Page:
In Context: Historic Injustice and Financial Education in Indigenous Communities

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Introduction

In the field of financial education, it remains common to see recommendations for historically marginalized populations highlight the need for more financial education. At NEFE, we understand the need for high-quality, effective financial education, informed and delivered from the learner’s perspective and experience, while at the same time acknowledging that education alone is insufficient to overcome historically rooted inequality and financial insecurity.

This is true in unique ways for our Native American and Indigenous neighbors. The need remains high for more well-trained and culturally sensitive educators, timely instruction and vetted program materials relevant to the learner; however, our pursuit of these critical efforts should not overshadow the need to also educate ourselves.

Stephanie Cote’s debut piece as a NEFE visiting scholar raises challenging questions for us and our field to consider. Her work weaves together the words and experiences of Native people and their communities, offering a rich, historical narrative that draws important connections between past injustices and present economic realities.

We believe that understanding the intricacies and nuances of this history will help foster needed discussions in our field that can pave the way for correcting false narratives about the Native community and redefine what effective financial education for Native Americans could be.

A Legacy of Extraction

We recognize that any reckoning with the history of the Native American experience begins with naming the totalizing nature of the extraction and destruction of wealth that resulted from the permanent displacement of indigenous people on the American continent. Its roots run so deep that no organization, including our own, is left untouched by this legacy.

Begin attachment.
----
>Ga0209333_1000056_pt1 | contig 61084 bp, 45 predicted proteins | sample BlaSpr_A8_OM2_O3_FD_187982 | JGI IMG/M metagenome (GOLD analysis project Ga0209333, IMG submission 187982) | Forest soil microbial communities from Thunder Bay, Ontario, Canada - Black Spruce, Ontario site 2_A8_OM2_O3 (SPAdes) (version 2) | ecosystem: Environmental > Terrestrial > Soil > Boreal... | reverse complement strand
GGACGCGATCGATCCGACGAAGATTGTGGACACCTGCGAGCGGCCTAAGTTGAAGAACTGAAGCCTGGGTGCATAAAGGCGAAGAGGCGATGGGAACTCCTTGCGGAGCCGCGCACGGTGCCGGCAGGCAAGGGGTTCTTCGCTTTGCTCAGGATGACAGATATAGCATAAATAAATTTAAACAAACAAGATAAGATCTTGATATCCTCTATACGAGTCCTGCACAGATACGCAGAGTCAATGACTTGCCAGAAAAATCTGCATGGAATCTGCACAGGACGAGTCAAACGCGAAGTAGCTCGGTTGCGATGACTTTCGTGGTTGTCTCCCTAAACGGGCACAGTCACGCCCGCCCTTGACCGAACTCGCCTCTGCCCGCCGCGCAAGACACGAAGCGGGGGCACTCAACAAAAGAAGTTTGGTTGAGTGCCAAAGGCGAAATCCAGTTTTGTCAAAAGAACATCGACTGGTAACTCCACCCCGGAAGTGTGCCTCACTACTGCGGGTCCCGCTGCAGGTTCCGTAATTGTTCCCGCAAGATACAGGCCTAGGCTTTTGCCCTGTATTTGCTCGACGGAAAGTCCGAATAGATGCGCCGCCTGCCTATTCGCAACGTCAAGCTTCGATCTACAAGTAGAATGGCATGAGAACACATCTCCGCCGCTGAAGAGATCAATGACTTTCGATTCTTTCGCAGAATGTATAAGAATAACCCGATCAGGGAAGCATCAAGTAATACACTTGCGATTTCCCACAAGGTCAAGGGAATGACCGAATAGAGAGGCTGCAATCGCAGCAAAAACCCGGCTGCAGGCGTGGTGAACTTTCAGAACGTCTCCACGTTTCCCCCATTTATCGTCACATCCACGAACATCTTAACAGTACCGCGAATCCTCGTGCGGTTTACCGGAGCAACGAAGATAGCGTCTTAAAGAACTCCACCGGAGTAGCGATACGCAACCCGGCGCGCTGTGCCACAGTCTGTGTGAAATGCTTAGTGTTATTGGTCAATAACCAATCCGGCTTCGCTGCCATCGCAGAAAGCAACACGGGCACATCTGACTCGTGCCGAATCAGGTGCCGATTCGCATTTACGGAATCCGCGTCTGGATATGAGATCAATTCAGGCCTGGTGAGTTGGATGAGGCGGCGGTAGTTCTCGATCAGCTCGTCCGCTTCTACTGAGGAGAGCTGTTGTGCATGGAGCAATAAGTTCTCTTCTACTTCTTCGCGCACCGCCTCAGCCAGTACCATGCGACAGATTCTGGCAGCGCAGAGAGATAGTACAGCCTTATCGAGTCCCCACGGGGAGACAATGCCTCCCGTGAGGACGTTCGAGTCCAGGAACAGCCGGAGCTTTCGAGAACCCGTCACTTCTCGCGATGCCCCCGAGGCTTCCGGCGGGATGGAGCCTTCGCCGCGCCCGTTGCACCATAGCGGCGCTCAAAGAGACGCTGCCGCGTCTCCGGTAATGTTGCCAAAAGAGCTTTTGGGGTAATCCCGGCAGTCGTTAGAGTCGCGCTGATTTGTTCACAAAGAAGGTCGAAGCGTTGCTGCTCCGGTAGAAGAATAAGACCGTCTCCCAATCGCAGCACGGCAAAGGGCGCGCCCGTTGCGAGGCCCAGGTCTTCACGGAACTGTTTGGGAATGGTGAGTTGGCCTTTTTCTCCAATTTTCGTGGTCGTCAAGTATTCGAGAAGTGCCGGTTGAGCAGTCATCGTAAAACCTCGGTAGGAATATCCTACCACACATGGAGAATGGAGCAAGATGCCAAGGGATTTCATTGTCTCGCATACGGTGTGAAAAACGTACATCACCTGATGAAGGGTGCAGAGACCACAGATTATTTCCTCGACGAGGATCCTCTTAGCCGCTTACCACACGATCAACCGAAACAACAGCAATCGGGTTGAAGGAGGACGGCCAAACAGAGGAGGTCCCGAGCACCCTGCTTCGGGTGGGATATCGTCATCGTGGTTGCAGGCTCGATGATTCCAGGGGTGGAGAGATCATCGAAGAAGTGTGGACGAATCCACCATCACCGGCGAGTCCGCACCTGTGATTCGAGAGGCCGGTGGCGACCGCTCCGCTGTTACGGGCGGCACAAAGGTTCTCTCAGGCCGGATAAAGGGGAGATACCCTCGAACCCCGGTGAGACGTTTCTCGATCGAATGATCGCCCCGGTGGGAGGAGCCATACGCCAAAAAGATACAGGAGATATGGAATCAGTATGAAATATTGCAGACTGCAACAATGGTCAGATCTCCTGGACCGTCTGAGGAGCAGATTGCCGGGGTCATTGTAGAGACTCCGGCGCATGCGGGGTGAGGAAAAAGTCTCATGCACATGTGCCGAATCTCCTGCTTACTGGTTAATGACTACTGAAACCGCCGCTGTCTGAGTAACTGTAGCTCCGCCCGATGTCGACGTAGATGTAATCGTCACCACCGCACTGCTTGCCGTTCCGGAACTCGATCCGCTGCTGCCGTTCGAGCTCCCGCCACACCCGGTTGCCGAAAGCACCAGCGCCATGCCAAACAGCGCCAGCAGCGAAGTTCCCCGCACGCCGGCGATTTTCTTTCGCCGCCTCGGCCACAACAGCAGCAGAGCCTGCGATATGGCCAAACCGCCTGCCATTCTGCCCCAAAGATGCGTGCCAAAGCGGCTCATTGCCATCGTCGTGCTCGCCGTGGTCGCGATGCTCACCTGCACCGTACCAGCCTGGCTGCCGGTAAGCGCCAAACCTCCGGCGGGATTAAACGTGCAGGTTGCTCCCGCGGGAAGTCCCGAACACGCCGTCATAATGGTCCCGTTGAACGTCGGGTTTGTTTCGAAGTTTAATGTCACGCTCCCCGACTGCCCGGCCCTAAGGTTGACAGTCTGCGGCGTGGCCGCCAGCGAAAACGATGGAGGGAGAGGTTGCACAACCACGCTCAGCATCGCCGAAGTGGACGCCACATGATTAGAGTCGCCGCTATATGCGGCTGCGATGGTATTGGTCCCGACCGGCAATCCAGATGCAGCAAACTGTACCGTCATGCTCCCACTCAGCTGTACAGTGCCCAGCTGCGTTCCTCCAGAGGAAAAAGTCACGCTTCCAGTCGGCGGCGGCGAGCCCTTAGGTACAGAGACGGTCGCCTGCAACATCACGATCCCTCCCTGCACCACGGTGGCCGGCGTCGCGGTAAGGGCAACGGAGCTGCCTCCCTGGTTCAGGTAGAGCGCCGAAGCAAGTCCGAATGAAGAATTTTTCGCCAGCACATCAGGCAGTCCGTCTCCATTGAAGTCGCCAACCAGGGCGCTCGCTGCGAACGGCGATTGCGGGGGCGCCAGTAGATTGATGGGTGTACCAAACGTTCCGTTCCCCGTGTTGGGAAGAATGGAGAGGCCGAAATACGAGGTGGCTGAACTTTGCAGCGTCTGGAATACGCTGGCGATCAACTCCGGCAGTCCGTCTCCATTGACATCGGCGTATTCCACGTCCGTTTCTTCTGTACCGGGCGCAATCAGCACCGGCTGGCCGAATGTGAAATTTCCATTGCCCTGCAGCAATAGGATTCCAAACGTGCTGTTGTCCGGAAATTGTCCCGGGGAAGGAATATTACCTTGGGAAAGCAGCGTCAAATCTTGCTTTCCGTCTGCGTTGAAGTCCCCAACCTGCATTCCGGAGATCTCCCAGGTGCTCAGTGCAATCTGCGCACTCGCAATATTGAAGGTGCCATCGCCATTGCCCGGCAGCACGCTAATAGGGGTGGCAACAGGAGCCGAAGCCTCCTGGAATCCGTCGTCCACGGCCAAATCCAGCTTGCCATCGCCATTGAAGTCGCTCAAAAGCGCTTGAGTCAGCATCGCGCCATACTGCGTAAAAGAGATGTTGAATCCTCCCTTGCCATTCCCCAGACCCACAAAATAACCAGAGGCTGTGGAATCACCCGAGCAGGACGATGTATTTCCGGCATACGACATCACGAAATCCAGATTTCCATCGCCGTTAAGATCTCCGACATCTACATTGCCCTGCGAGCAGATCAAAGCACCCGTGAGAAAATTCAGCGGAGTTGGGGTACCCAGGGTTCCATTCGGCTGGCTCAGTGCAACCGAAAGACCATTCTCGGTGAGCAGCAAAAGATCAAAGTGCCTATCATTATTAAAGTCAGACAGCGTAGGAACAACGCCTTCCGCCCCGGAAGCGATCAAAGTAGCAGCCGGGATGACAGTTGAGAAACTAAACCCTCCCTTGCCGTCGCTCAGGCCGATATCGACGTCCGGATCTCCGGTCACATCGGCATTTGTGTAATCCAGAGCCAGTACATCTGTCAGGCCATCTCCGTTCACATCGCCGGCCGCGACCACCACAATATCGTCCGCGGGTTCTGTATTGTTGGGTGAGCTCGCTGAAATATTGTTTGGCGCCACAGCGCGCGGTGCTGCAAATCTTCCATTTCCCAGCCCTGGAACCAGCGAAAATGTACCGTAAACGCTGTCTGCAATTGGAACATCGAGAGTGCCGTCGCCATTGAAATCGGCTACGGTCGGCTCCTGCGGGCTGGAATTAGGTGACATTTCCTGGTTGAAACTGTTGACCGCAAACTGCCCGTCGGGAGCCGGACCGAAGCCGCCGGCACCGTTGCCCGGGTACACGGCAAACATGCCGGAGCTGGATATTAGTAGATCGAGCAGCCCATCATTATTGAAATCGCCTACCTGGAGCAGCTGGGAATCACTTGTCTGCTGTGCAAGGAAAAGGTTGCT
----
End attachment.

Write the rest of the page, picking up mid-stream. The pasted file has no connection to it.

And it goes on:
Our offices in downtown Denver sit blocks away from the confluence of Cherry Creek and the South Platte River, the area first settled by Europeans brought West by news that gold had been discovered in the Pikes Peak region. This land where we now gather to do our work is the traditional territory and ancestral homeland of the Cheyenne and Arapahoe peoples, and was also the site of trade, hunting, gathering and healing for many other Native Nations including the Ute, Lakota, Kiowa, Comanche, Apache and Shoshone peoples. More than 48 tribes have called this land home, and many continue to reside here today. Being ever mindful of our place in this history is an important, though insufficient, component of approaching this work.

Stephanie’s words, and the voices of the indigenous community, also compel us to consider how many of the aims traditionally pursued by our field are inextricably linked to this legacy of displacement, as well as to a culture of individualism that is alien to many Native communities. The vision of financial security so often held in the popular imagination – the “American Dream” – was itself the engine of westward expansion carried along, as Stephanie identifies in her first piece, by a belief in the promise of Manifest Destiny.